With abundant control, proactive management and a real-time network, South Carolina is providing world-class services for its surveying and positioning professionals.

Matt Wellslager and Cindy Masi conduct a hydrographic survey using GNSS and the SCVRS. The network's vertical accuracy eliminates the need to establish tide gauges. Photo by Julie J. Prickett, SC State Retirement System

By most accounts, South Carolina is a mid-sized state, ranking 40th in land area and 26th in population in the United States. In spite of its size, South Carolina is a geodetic powerhouse that ranks among the best in the nation at providing positioning services and geodetic control for its citizens.

Much of the success comes from the South Carolina Geodetic Survey (SCGS), which is responsible for providing geodetic and land information to the state’s citizens and businesses. SCGS has worked for more than a decade to develop and enlarge the state’s geodetic framework of control monuments and Continuously Operating Reference Stations (CORS). Recently, the agency implemented a real-time network (RTN) of GNSS receivers to provide centimeter-level positioning for surveyors and other professionals working throughout the state. The new network has expanded the use of geodetic control and opened the doors to a new wave of users and applications. 

SCGS Chief Dr. Lew Lapine collects GIS data along the ocean-inland interface. The information is used in studies of plants that can help prevent shoreline erosion.

The Beginnings

The driving force for improving South Carolina’s framework came from SCGS Chief Dr. Lew Lapine and SCGS Program Manager Matt Wellslager. A well-known proponent of geodetic control for surveying, Lapine came to SCGS after a storied career at the U.S. National Geodetic Survey (NGS). When he arrived in 1998, Lapine found ample opportunities for improving South Carolina’s geodetic control system. Rapid development across the state had destroyed many of the state’s conventional control and geodetic markers, and there were only a handful of CORS in operation. Ironically, the state’s strong economic growth was creating demand for surveying and construction, which relied on local control points.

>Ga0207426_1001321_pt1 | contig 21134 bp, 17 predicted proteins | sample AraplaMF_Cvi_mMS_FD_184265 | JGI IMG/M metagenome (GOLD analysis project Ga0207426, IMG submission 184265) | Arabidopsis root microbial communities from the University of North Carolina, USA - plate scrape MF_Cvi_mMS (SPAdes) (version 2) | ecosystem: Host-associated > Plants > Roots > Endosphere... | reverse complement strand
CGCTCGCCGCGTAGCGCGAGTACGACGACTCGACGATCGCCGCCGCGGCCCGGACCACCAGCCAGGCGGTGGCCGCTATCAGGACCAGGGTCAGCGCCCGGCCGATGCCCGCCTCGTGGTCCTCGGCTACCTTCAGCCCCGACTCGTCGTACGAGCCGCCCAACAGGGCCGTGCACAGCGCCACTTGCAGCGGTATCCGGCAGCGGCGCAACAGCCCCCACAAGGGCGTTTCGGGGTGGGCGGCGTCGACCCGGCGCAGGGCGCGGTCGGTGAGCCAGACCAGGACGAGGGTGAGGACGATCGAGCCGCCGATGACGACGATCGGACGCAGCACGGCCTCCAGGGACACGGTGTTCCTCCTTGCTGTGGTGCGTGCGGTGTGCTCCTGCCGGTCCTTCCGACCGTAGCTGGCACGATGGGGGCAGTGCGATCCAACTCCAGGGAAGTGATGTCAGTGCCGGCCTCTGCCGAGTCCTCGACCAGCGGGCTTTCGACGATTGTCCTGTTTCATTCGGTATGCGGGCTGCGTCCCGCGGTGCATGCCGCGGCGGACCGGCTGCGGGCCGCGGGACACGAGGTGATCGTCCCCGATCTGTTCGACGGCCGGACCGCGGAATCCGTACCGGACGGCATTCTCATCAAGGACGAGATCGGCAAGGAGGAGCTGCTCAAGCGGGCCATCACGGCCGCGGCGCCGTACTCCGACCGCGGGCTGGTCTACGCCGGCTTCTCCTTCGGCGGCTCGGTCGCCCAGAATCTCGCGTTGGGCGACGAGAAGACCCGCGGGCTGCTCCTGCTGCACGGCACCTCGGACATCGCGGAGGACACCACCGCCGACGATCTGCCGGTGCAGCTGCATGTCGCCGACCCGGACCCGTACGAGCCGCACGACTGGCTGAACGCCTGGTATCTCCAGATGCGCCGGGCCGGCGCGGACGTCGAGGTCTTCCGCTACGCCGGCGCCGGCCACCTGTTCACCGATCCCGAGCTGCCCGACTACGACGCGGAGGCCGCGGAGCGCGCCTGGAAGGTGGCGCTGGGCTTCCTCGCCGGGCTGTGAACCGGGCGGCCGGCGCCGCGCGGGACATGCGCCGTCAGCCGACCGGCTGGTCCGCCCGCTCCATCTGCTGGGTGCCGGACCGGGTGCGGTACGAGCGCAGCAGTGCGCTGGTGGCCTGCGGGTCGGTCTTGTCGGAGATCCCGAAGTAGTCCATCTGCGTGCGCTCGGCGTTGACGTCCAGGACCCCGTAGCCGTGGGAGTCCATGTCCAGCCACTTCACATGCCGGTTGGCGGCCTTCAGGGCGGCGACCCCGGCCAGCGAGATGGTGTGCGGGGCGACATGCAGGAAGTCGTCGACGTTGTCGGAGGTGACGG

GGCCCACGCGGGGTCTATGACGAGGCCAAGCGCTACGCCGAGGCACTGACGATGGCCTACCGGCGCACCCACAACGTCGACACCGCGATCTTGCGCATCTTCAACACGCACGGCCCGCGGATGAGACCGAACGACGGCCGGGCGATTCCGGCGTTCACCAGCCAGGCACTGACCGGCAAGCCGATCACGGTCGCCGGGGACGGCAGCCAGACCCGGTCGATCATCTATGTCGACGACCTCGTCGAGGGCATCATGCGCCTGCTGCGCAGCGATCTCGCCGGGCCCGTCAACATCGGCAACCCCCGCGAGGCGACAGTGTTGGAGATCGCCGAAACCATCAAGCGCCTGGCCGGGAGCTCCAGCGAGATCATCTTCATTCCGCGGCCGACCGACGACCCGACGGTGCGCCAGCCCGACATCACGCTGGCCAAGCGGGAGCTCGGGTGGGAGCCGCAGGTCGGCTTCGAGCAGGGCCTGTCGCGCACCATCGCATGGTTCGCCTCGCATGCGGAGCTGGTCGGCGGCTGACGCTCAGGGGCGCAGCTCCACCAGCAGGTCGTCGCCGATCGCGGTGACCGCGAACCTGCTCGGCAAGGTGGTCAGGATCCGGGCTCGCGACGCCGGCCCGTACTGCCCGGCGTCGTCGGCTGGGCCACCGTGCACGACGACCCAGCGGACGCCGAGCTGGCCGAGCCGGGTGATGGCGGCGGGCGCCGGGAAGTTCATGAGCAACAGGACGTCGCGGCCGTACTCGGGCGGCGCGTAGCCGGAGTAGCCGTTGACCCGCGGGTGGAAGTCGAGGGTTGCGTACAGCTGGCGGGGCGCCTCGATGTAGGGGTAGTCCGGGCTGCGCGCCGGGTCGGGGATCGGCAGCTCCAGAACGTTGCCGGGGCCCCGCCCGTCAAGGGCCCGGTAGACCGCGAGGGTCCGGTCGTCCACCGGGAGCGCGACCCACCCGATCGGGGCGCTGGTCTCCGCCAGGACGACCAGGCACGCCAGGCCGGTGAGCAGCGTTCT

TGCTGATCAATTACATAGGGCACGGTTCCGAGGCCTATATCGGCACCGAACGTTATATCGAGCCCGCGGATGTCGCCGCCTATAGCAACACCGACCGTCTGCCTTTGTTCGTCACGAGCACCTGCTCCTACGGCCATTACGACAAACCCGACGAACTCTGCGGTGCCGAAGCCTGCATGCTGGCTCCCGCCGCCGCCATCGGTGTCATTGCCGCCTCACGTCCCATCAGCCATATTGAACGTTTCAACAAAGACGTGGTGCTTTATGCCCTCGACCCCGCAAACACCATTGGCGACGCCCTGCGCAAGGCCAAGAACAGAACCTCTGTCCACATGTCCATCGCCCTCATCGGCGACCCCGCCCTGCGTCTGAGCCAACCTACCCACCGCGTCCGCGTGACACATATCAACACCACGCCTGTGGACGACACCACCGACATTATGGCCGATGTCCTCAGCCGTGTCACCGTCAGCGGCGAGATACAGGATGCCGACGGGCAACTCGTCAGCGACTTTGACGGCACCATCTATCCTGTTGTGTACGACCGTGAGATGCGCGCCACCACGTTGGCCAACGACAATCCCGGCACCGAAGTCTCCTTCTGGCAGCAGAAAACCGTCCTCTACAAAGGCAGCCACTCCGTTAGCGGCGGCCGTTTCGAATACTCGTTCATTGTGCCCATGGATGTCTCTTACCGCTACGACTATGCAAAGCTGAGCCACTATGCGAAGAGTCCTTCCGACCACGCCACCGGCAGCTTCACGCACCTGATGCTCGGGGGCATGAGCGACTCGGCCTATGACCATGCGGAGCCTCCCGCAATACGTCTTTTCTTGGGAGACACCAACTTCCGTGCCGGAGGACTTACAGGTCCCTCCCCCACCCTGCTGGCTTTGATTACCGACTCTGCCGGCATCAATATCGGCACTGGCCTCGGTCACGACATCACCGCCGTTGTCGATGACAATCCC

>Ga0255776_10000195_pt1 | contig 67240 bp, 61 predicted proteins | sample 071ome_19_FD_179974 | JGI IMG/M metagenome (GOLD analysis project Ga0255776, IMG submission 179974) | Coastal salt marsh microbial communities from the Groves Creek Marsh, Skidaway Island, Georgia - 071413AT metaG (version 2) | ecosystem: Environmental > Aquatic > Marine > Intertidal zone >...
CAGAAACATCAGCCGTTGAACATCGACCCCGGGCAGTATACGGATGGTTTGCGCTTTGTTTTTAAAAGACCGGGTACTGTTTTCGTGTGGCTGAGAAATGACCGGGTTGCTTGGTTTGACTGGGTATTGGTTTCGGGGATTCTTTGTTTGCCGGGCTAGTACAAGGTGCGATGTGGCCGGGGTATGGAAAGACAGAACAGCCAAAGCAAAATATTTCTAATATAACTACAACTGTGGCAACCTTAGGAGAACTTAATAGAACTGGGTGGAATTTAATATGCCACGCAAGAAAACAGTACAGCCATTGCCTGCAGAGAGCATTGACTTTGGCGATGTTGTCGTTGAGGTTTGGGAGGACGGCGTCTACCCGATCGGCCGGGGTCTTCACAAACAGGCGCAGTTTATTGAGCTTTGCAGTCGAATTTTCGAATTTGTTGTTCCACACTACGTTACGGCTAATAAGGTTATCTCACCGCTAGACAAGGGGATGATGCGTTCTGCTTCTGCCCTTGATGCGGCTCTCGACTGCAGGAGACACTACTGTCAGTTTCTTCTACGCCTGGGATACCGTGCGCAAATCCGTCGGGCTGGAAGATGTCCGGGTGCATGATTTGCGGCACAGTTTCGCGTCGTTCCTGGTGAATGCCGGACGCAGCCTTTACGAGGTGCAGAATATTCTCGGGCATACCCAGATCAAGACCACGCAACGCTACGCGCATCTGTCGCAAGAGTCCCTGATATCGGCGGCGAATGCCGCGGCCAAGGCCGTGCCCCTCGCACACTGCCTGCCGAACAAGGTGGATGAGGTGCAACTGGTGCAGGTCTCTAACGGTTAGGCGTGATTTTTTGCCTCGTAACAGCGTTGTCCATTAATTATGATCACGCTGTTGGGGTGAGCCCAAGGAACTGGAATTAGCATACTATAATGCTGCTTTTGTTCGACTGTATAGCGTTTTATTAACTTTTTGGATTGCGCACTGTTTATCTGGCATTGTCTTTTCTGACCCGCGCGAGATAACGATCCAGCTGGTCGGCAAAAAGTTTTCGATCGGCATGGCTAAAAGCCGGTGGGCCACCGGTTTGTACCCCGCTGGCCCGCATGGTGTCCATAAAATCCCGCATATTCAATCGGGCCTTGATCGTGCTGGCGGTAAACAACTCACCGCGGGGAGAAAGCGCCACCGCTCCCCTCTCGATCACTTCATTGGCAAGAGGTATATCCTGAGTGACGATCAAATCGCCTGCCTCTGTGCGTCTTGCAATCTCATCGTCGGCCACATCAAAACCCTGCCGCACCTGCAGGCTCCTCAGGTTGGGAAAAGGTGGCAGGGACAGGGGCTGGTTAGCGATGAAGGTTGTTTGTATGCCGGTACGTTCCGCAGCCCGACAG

Nine months after Lapine arrived, SCGS established its first CORS using a Trimble GPS Reference Station transferred from a decommissioned CORS in Maryland. The early CORS were concentrated in populated areas, and none was broadcasting corrections for real-time kinematic surveying (RTK).

Wellslager, a long-time SCGS employee, had interrupted his SCGS career to work for a private firm in Massachusetts. He spent four years working in New England, where he learned what RTK could do for surveyors. He was ready to get the same ball rolling in South Carolina.

The kicker came from the South Carolina Department of Transportation (SCDOT). SCDOT Director of Construction Danny Shealy had seen real-time networks in other states and wanted to use the technology for heavy machinery and 3D control in road construction. SCDOT offered SCGS funding to help build and manage an RTN for the state. Following an extensive evaluation and competitive bid, SCGS selected Trimble VRS technology for its statewide virtual reference network.

Construction began in 2007, with about 18 months required to install 42 Trimble NetR5 Reference Stations with Trimble Zephyr Geodetic 2 Antennas. Most of the reference stations were installed at SCDOT facilities selected to provide suitable geometry for the GNSS network. The DOT locations also had security, power and communications infrastructure already in place.

The network, known as the South Carolina Virtual Reference System (SCVRS), has since grown to 51 reference stations by incorporating data from nine stations in North Carolina. The entire network is controlled by Trimble GPSNet Software, with Wellslager managing day-to-day operations while Lapine concentrates on network integrity and geodetic aspects. To access the network, users purchase an annual subscription for each roving receiver. The subscriptions pay for maintenance and updates to the system’s software and will accumulate to pay for new or replacement receivers in the future.